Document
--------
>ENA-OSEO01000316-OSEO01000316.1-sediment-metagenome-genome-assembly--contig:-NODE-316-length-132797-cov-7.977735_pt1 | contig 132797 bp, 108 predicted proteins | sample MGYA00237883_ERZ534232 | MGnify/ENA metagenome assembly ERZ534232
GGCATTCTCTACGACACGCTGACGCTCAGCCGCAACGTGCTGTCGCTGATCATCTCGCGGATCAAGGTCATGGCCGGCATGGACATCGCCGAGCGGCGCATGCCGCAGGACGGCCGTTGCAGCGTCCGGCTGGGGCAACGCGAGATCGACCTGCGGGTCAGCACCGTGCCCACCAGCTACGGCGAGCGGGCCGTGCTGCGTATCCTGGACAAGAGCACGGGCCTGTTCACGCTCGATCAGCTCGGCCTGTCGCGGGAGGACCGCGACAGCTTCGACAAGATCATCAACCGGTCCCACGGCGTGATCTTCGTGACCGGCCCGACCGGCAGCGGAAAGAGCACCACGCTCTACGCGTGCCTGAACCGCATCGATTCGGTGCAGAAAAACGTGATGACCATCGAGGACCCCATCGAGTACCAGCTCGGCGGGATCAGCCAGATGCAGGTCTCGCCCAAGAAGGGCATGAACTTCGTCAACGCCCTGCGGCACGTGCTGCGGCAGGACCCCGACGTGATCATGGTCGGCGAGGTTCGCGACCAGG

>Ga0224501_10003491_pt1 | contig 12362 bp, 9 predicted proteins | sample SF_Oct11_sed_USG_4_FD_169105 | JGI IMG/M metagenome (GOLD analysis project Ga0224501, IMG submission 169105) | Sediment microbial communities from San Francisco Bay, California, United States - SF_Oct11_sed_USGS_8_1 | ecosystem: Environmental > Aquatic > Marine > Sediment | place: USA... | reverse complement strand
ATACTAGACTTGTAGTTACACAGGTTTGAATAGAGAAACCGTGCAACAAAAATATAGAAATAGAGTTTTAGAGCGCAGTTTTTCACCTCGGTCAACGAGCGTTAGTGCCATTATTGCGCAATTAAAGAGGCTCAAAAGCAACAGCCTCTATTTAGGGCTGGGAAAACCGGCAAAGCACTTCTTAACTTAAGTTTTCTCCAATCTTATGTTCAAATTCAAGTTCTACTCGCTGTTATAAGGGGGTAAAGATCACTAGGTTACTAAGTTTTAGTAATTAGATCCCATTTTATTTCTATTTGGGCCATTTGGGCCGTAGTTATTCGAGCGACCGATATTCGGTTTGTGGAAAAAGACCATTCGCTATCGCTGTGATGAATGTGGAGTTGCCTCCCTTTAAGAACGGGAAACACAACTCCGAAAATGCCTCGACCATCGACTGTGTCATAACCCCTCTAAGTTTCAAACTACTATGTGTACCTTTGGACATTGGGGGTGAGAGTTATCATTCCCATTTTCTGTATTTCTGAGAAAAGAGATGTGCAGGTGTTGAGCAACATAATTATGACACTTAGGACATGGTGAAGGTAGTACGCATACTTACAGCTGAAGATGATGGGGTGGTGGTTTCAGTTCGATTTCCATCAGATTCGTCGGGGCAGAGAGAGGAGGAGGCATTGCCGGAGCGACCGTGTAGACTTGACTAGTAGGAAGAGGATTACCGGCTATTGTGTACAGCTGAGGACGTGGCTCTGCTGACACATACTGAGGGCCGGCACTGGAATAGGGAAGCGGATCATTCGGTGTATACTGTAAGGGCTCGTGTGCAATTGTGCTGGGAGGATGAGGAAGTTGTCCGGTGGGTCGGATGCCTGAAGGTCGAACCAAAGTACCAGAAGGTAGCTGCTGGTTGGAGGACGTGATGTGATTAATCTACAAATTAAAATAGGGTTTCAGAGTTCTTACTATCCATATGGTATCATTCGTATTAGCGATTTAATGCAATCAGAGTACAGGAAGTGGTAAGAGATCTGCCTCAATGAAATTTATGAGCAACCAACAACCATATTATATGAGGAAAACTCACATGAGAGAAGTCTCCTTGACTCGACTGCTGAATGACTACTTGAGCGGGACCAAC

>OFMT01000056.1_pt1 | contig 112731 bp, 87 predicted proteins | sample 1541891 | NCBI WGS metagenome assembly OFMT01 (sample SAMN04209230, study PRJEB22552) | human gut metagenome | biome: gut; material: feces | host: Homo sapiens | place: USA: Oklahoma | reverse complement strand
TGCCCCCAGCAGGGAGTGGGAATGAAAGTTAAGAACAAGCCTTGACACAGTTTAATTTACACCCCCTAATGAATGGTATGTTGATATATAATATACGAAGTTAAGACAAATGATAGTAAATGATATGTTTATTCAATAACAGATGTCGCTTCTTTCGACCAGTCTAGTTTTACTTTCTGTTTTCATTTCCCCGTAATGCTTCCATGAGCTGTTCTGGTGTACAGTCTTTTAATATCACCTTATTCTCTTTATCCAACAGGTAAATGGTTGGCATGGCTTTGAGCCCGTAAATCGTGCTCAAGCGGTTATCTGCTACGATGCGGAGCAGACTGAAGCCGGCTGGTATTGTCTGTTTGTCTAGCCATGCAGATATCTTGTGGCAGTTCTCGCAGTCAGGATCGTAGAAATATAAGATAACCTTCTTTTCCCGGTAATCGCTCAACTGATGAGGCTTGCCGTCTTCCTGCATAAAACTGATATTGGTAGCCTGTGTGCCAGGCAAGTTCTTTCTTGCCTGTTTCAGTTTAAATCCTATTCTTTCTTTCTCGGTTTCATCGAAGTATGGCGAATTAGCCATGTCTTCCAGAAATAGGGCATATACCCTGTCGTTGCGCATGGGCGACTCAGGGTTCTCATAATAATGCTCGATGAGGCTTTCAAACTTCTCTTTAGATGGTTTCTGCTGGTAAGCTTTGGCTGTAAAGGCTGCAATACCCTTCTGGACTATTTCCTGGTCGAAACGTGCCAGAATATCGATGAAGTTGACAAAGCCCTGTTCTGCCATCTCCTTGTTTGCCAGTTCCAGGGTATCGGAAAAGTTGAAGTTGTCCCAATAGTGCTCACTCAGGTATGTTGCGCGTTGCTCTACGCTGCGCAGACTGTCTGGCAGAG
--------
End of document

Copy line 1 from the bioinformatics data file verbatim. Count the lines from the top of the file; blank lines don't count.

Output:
>ENA-OSEO01000316-OSEO01000316.1-sediment-metagenome-genome-assembly--contig:-NODE-316-length-132797-cov-7.977735_pt1 | contig 132797 bp, 108 predicted proteins | sample MGYA00237883_ERZ534232 | MGnify/ENA metagenome assembly ERZ534232